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HINODE Operation Plan (HOP)

accepted on


 HOP No.

 HOP title

HOP 0041

A search for the roots of Parker's nanoflares using Hinode

plan term

2007/10/22-2007/10/28 (a few hours in this period)

@ @


 name : P. G. Judge, A. G. de Wijn @  e-mail : pgjudge[at]comcast.net

contact person in HINODE team

 name : T. Berger @  e-mail : berger[at]lmsal.com

 abstract of observational proposal
Science justification

In 1972, Parker studied the implications of convective, turbulent
motions on the magnetic fields extending into the solar
atmosphere.  He proved that for all but highly contrived motions,
there is no mechanical equilibrium.  The magnetic fields extending
above the photosphere must evolve to dissipate the injected
electromagnetic energy on dynamical (Alfvenic) time scales.  He
dubbed this state of affairs "topological dissipation". It is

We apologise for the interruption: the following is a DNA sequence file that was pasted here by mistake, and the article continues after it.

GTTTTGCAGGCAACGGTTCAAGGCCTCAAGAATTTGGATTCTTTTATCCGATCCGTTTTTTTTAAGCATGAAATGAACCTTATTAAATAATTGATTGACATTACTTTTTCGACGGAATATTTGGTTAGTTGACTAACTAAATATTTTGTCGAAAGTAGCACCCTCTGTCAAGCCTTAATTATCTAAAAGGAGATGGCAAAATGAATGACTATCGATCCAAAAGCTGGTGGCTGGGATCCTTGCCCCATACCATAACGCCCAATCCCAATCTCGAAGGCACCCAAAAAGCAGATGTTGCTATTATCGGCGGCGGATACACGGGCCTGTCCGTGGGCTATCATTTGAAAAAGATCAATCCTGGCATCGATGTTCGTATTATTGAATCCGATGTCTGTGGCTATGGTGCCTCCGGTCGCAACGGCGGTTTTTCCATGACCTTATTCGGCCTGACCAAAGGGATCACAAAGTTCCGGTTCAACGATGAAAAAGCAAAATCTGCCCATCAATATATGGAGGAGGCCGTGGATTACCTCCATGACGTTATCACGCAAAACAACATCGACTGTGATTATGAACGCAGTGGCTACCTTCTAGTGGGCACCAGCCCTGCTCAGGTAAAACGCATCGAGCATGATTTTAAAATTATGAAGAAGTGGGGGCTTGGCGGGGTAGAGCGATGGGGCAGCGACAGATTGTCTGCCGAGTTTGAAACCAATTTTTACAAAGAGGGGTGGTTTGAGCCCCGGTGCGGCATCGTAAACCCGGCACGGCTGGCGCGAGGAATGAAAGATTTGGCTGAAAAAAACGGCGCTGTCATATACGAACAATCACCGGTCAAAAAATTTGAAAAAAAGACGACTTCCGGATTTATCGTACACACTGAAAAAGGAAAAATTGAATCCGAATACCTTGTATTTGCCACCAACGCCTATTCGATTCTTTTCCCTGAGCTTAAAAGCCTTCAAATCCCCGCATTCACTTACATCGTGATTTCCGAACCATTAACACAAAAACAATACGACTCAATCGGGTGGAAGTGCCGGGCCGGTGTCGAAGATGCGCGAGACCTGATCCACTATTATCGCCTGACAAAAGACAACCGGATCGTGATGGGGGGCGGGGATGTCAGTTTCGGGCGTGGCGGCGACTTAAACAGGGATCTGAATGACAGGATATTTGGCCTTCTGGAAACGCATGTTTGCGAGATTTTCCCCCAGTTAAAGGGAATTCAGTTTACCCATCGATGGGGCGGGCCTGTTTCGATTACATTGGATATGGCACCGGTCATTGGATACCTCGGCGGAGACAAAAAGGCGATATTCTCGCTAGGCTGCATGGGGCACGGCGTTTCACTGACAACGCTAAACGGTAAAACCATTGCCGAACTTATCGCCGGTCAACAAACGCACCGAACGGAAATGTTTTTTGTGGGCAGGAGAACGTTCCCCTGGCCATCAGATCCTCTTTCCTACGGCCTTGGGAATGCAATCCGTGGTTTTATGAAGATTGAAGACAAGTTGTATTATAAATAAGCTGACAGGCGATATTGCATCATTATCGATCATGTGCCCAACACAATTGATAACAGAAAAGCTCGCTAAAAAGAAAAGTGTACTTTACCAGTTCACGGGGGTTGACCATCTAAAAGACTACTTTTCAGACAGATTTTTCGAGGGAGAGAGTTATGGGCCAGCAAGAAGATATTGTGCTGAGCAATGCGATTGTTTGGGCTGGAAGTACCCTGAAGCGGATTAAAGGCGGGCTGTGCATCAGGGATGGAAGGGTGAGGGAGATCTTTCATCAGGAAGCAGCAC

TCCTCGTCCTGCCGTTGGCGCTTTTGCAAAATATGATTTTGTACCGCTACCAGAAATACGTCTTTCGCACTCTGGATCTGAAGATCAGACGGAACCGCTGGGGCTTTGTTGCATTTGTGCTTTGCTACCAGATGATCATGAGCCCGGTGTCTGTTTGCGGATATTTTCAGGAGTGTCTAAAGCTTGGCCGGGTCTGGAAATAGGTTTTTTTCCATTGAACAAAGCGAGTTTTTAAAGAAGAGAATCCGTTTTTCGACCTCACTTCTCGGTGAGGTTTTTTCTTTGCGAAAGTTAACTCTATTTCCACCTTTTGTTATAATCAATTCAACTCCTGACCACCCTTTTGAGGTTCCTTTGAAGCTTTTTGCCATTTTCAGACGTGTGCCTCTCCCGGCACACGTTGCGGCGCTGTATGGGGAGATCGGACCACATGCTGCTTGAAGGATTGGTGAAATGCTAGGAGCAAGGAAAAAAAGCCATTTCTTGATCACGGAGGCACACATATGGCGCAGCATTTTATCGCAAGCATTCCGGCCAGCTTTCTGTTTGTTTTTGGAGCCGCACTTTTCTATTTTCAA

topological in nature because equilibrium places strict topological
constraints on the magnetic field, which are extremely unlikely to
be met on the Sun.  Dissipation is required to account for the
observation that most coronal and chromospheric structures live
longer than the Alfvenic crossing time.  In his 1994 monograph,
Parker showed that current sheets are a natural, spontaneous
consequence of enforcing the constraint of magnetostatic
equilibrium in forced, natural systems.  Current sheets are a
natural site for dissipation of magnetic free energy stored in the

In 1988, Parker estimated what the release of energy stored in this
way might look like, as applied to plage regions of the Sun.  His
paper was motivated by space-based observations of variability on
short time scales over the chromospheric network, which he ascribed
to the "nanoflare", a burst of heating of 10^24 erg or so. One of
the primary limitations at that time was lack of knowledge of the
surface magnetic fields, they being below the seeing limited
capability of ground-based telescopes, and limited by the short
duration of time series needed to study the evolution of the
"drivers" of the magnetic fields.  In Parker's 1988 paper, he

   "It is unfortunate that the motions of the magnetic fibrils are
   not presently available from observation, since it is the